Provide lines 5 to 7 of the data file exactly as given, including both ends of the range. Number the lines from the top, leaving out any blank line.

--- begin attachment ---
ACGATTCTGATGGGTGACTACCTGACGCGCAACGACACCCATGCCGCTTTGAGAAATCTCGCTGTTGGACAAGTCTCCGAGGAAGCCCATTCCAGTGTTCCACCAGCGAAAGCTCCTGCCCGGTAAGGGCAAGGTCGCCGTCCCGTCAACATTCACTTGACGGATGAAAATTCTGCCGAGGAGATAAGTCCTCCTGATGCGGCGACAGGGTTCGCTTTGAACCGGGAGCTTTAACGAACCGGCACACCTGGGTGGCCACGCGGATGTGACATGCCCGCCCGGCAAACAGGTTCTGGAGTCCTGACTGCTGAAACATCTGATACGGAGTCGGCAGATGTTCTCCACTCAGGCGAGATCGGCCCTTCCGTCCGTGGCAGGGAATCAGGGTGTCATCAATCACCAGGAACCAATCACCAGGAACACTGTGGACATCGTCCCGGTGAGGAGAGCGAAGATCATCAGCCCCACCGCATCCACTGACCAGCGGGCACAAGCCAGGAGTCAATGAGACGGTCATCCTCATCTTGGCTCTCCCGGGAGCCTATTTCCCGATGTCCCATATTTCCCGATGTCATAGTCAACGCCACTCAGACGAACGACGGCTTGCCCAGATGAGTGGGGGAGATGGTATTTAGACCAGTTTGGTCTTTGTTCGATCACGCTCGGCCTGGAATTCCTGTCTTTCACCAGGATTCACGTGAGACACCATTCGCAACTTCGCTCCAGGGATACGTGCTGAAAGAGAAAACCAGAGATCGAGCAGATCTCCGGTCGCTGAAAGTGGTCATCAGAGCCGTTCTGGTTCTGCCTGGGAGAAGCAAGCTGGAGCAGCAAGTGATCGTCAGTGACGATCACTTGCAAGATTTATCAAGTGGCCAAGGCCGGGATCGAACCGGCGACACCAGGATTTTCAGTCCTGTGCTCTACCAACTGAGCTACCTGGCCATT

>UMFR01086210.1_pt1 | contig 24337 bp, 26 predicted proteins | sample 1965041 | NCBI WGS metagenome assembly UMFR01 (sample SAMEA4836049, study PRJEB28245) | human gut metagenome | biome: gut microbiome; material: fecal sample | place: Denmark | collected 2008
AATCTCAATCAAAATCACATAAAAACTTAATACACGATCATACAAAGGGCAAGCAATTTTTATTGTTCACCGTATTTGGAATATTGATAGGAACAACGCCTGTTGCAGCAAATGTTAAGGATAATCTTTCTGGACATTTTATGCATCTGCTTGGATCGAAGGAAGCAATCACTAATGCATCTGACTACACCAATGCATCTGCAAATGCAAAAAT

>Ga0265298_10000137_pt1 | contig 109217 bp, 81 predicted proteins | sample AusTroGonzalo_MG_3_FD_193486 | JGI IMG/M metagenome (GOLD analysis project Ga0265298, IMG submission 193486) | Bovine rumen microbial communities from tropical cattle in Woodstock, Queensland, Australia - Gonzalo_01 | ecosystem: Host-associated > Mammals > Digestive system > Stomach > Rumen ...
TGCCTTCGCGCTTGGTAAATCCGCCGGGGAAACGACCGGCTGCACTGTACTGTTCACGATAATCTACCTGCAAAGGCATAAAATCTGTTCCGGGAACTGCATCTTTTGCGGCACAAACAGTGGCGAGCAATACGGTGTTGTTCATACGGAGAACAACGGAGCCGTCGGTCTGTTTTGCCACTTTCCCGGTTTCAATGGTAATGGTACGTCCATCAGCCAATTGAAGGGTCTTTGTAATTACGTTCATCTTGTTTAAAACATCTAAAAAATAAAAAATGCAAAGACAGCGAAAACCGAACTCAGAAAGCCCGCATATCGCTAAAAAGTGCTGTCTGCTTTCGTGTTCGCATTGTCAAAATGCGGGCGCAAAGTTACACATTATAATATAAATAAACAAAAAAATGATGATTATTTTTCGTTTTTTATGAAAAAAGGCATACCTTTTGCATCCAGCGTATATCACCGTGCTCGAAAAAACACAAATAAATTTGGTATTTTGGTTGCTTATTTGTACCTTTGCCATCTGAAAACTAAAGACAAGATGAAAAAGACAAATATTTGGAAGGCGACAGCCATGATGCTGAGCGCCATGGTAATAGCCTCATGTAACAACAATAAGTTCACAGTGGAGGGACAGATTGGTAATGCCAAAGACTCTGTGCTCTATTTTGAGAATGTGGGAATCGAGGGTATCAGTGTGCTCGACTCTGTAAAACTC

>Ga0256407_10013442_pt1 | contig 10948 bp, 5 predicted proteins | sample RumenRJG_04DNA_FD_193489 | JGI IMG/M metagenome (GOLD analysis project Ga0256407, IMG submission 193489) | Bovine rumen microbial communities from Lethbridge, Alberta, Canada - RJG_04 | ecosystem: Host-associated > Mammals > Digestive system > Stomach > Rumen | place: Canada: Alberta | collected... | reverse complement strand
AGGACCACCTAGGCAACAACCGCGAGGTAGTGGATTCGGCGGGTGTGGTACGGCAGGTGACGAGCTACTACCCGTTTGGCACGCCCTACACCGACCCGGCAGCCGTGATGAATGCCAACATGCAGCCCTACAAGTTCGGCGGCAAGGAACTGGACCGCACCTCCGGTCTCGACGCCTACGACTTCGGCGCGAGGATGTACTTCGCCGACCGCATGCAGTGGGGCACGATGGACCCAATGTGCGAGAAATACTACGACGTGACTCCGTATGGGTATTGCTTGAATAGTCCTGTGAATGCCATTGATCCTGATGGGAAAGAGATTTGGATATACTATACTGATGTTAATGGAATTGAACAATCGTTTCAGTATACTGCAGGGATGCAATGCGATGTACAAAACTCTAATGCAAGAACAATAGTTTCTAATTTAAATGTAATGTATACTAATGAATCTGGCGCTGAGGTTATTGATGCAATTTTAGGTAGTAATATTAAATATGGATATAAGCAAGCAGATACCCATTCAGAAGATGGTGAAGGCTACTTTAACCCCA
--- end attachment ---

TGCCTTCGCGCTTGGTAAATCCGCCGGGGAAACGACCGGCTGCACTGTACTGTTCACGATAATCTACCTGCAAAGGCATAAAATCTGTTCCGGGAACTGCATCTTTTGCGGCACAAACAGTGGCGAGCAATACGGTGTTGTTCATACGGAGAACAACGGAGCCGTCGGTCTGTTTTGCCACTTTCCCGGTTTCAATGGTAATGGTACGTCCATCAGCCAATTGAAGGGTCTTTGTAATTACGTTCATCTTGTTTAAAACATCTAAAAAATAAAAAATGCAAAGACAGCGAAAACCGAACTCAGAAAGCCCGCATATCGCTAAAAAGTGCTGTCTGCTTTCGTGTTCGCATTGTCAAAATGCGGGCGCAAAGTTACACATTATAATATAAATAAACAAAAAAATGATGATTATTTTTCGTTTTTTATGAAAAAAGGCATACCTTTTGCATCCAGCGTATATCACCGTGCTCGAAAAAACACAAATAAATTTGGTATTTTGGTTGCTTATTTGTACCTTTGCCATCTGAAAACTAAAGACAAGATGAAAAAGACAAATATTTGGAAGGCGACAGCCATGATGCTGAGCGCCATGGTAATAGCCTCATGTAACAACAATAAGTTCACAGTGGAGGGACAGATTGGTAATGCCAAAGACTCTGTGCTCTATTTTGAGAATGTGGGAATCGAGGGTATCAGTGTGCTCGACTCTGTAAAACTC

>Ga0256407_10013442_pt1 | contig 10948 bp, 5 predicted proteins | sample RumenRJG_04DNA_FD_193489 | JGI IMG/M metagenome (GOLD analysis project Ga0256407, IMG submission 193489) | Bovine rumen microbial communities from Lethbridge, Alberta, Canada - RJG_04 | ecosystem: Host-associated > Mammals > Digestive system > Stomach > Rumen | place: Canada: Alberta | collected... | reverse complement strand
AGGACCACCTAGGCAACAACCGCGAGGTAGTGGATTCGGCGGGTGTGGTACGGCAGGTGACGAGCTACTACCCGTTTGGCACGCCCTACACCGACCCGGCAGCCGTGATGAATGCCAACATGCAGCCCTACAAGTTCGGCGGCAAGGAACTGGACCGCACCTCCGGTCTCGACGCCTACGACTTCGGCGCGAGGATGTACTTCGCCGACCGCATGCAGTGGGGCACGATGGACCCAATGTGCGAGAAATACTACGACGTGACTCCGTATGGGTATTGCTTGAATAGTCCTGTGAATGCCATTGATCCTGATGGGAAAGAGATTTGGATATACTATACTGATGTTAATGGAATTGAACAATCGTTTCAGTATACTGCAGGGATGCAATGCGATGTACAAAACTCTAATGCAAGAACAATAGTTTCTAATTTAAATGTAATGTATACTAATGAATCTGGCGCTGAGGTTATTGATGCAATTTTAGGTAGTAATATTAAATATGGATATAAGCAAGCAGATACCCATTCAGAAGATGGTGAAGGCTACTTTAACCCCA